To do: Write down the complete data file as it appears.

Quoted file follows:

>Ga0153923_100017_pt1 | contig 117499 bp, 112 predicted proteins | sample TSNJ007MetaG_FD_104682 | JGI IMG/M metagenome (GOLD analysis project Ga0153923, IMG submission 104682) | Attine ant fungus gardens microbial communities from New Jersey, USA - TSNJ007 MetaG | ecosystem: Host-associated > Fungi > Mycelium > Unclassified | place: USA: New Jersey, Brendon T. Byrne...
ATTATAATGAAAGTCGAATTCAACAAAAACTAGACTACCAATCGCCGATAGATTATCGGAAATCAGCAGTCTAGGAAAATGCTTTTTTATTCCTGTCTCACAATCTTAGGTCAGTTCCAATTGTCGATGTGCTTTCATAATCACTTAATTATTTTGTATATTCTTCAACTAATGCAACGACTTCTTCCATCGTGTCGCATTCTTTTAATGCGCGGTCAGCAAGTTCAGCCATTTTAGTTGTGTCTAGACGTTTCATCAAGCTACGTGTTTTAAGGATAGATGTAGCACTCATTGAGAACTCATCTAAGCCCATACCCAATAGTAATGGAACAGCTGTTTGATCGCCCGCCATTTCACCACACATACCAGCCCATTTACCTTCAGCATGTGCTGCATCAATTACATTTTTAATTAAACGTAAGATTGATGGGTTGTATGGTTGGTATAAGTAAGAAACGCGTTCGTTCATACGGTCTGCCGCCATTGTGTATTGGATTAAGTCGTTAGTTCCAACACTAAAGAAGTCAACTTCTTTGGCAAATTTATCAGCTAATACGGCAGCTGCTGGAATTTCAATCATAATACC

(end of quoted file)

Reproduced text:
>Ga0153923_100017_pt1 | contig 117499 bp, 112 predicted proteins | sample TSNJ007MetaG_FD_104682 | JGI IMG/M metagenome (GOLD analysis project Ga0153923, IMG submission 104682) | Attine ant fungus gardens microbial communities from New Jersey, USA - TSNJ007 MetaG | ecosystem: Host-associated > Fungi > Mycelium > Unclassified | place: USA: New Jersey, Brendon T. Byrne...
ATTATAATGAAAGTCGAATTCAACAAAAACTAGACTACCAATCGCCGATAGATTATCGGAAATCAGCAGTCTAGGAAAATGCTTTTTTATTCCTGTCTCACAATCTTAGGTCAGTTCCAATTGTCGATGTGCTTTCATAATCACTTAATTATTTTGTATATTCTTCAACTAATGCAACGACTTCTTCCATCGTGTCGCATTCTTTTAATGCGCGGTCAGCAAGTTCAGCCATTTTAGTTGTGTCTAGACGTTTCATCAAGCTACGTGTTTTAAGGATAGATGTAGCACTCATTGAGAACTCATCTAAGCCCATACCCAATAGTAATGGAACAGCTGTTTGATCGCCCGCCATTTCACCACACATACCAGCCCATTTACCTTCAGCATGTGCTGCATCAATTACATTTTTAATTAAACGTAAGATTGATGGGTTGTATGGTTGGTATAAGTAAGAAACGCGTTCGTTCATACGGTCTGCCGCCATTGTGTATTGGATTAAGTCGTTAGTTCCAACACTAAAGAAGTCAACTTCTTTGGCAAATTTATCAGCTAATACGGCAGCTGCTGGAATTTCAATCATAATACC